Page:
0 Comments |  How to hire staff |  PRINT | 

Online retailers struggle to find skilled eCommerce staff: Report

Friday, 1 June 2012 | By Michelle Hammond

Australian retailers are keen to invest in their digital and online strategies, new findings show, but are struggling to find experienced, senior operation staff who fully understand eCommerce.


The Australian Interactive Media Industry Association has released the second edition of its AIMIA Online Retailing Insights Research study.


The annual research findings are facilitated by AIMIA in conjunction with the Australian Centre for Retail Studies at Monash University.


The report, titled Australian Retail Adoption Plans for Online Advertising and E-tailing, looks at how Australian retailers are adopting and evolving their “omni-channel” offering.


Encouragingly, 75% of all retailers – large and small – now have an online presence, and 43% are selling online. Meanwhile, 88% are advertising online, even if they don’t have a website.


For the majority of retailers, online sales are less than 5%. However, the research shows smaller retailers are recording a much higher online sales share.


The research suggests Australian retailers are eager to invest further in their online presence, but face multiple barriers to online channel entry and growth.


“This year’s research shows… growing adoption rates across the board for interactive, digital and e-tail services,” says Rob Wong, chair of the AIMIA Retail Industry Group.


“But [the research] also highlights the internal resourcing and culture barriers that are hampering more rapid successful implementation.”


According to the report, internal expertise, organisational culture, systems integration and supply chain management continue to be the biggest barriers to growth.


Retailers are also struggling to find experienced, senior operation staff who not only possess technical knowhow but understand eCommerce.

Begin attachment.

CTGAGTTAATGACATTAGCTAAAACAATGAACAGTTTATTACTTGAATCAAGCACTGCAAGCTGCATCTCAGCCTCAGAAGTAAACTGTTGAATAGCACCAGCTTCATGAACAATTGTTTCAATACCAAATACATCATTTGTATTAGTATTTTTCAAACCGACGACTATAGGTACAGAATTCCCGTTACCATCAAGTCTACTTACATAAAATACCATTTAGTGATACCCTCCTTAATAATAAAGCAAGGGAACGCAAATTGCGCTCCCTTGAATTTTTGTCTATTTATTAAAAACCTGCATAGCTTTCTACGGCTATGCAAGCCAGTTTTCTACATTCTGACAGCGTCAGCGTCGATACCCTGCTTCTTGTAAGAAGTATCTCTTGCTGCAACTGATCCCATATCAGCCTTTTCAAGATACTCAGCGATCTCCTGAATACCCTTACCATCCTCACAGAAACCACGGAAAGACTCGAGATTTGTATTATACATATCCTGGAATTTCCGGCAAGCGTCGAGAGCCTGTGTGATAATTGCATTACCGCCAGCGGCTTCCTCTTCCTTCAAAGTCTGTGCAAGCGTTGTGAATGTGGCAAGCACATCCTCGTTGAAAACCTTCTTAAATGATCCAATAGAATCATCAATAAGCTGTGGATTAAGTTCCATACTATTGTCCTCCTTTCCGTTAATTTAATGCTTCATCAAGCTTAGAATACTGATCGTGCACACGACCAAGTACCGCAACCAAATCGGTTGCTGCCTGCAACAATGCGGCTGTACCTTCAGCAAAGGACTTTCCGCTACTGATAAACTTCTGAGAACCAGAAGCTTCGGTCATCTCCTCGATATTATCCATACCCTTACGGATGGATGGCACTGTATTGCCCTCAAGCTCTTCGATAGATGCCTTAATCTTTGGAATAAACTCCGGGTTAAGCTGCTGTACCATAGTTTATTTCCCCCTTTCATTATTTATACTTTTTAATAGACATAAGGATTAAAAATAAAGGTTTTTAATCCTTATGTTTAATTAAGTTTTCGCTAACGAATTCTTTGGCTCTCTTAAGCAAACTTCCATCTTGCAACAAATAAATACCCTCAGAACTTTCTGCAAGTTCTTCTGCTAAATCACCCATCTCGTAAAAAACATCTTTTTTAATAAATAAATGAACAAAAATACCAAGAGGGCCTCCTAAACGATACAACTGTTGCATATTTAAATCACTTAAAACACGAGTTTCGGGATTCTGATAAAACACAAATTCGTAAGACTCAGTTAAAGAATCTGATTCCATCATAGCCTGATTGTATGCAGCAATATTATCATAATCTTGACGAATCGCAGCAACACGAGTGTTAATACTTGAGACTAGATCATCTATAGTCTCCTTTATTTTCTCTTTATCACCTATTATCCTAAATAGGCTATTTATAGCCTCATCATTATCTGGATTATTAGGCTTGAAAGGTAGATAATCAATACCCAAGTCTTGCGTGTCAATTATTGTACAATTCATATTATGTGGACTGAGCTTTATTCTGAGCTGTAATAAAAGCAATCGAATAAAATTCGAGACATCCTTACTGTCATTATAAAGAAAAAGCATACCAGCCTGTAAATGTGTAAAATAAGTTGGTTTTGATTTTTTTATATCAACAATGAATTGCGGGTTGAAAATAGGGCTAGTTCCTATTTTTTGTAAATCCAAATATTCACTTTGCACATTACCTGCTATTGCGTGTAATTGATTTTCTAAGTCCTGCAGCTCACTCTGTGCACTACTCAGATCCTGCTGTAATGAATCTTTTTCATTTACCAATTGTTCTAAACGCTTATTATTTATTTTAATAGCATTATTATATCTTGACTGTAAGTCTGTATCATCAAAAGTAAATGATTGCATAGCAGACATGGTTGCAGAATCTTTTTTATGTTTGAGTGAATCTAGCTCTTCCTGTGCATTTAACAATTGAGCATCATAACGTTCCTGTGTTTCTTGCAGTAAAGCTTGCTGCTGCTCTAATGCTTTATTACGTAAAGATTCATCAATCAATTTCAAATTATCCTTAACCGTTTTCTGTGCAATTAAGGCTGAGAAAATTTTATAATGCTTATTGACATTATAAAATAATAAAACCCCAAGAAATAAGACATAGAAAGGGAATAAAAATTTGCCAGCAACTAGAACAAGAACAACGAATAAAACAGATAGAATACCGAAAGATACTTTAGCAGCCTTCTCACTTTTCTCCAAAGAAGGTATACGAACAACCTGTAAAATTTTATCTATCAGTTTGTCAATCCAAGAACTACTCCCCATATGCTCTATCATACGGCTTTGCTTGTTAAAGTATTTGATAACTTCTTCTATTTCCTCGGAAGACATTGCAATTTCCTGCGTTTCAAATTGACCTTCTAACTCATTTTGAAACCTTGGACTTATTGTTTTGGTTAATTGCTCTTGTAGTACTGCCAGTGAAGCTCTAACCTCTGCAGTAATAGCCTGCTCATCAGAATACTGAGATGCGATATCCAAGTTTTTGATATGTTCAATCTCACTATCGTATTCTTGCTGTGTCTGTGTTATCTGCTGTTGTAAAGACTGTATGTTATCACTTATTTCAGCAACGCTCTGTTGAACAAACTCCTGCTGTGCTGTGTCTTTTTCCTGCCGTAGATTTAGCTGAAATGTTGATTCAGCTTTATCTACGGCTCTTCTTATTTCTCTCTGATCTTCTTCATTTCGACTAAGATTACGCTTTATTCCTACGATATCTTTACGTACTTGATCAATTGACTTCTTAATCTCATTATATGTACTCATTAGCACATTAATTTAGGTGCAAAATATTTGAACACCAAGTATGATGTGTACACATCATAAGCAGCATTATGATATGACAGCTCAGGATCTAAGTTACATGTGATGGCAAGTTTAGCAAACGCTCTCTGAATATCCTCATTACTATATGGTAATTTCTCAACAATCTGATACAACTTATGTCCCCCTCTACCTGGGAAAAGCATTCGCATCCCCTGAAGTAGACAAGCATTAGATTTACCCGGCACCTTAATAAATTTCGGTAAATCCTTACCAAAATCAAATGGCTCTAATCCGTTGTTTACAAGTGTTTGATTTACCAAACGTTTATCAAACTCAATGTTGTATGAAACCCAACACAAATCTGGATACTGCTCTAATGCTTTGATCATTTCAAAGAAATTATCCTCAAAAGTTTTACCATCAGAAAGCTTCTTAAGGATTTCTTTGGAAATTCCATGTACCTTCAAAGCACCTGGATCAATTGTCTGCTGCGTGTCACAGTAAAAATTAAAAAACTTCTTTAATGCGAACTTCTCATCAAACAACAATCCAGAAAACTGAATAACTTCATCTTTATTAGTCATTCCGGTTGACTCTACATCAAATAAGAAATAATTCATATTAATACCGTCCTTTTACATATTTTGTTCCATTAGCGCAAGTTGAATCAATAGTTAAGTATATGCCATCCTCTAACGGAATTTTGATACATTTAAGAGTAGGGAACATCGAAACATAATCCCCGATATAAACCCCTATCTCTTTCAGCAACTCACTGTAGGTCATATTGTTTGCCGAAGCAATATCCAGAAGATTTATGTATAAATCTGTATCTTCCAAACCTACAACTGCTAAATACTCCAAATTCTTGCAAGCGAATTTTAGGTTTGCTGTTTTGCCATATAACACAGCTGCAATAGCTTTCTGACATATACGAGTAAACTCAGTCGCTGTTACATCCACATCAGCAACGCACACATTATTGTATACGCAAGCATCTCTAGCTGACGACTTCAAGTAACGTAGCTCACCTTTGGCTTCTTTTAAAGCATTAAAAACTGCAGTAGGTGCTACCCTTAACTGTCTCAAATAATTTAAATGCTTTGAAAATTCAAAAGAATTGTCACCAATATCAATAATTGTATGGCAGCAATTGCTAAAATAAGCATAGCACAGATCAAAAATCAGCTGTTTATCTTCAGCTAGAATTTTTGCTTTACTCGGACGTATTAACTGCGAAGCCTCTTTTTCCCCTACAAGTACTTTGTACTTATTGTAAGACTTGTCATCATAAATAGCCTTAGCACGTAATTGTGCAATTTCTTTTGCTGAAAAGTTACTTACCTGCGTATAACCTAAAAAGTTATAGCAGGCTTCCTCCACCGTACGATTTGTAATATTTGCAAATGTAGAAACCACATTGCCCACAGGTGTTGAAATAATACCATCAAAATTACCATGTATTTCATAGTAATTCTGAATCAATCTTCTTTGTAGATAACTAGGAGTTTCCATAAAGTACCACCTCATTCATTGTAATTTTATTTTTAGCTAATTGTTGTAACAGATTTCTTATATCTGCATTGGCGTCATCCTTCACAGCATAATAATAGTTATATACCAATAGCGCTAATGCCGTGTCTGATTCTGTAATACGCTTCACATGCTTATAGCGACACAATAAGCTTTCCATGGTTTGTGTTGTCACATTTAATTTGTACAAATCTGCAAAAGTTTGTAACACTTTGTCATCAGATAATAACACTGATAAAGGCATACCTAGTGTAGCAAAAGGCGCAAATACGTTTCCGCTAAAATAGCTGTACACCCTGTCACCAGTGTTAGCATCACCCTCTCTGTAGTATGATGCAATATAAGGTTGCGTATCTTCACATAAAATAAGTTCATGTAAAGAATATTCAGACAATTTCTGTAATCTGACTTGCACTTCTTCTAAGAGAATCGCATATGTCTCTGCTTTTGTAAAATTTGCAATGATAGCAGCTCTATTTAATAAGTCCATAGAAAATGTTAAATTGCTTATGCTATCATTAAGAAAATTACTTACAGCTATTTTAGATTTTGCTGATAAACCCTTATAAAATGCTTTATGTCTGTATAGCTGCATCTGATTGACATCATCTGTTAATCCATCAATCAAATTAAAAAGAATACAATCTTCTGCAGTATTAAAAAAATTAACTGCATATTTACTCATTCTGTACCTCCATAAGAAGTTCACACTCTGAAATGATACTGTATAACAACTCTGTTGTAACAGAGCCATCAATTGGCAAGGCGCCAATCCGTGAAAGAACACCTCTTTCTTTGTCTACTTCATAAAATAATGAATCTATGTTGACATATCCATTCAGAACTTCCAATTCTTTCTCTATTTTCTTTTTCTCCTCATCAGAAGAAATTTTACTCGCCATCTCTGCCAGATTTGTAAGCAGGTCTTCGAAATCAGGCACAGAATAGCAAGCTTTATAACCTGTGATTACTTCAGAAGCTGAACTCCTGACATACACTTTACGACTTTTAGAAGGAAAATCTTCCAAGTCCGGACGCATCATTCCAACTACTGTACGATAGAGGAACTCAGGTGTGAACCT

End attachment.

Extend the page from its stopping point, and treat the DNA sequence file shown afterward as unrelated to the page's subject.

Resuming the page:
Currently, online strategy is driven primarily by senior management, with an abundance of external resources being used.


For example, 26% of retailers rely on agencies, while 31% use external technical support.


Some retailers have created a standalone unit within their organisation, according to the report, but the structure often remains within the marketing team.


However, this is starting to shift as more retailers manage their online strategy across multiple departments.


“Savvy retailers are looking to recruit multichannel directors and managers, and create cross-functional teams to grow their online business and presence,” Wong says.


With regard to retailers’ digital plans and goals for 2013 and beyond, 86% of retailers intend to increase their online budgets to further focus on driving sales – through both physical and online stores – and building operational capabilities.


According to the report, most Australian retailers have accepted e-tailing is “not going away”.


“The reality is, businesses that don’t embrace online in the next 12-24 months won’t have a business in the long run,” the report said.


“It’s not good enough just to have a presence nowadays… Consumers out there have an expectation.”


“Unless you are serious about it, they’re going to work out pretty quickly that you’re not serious about the channel and they won’t engage with you.”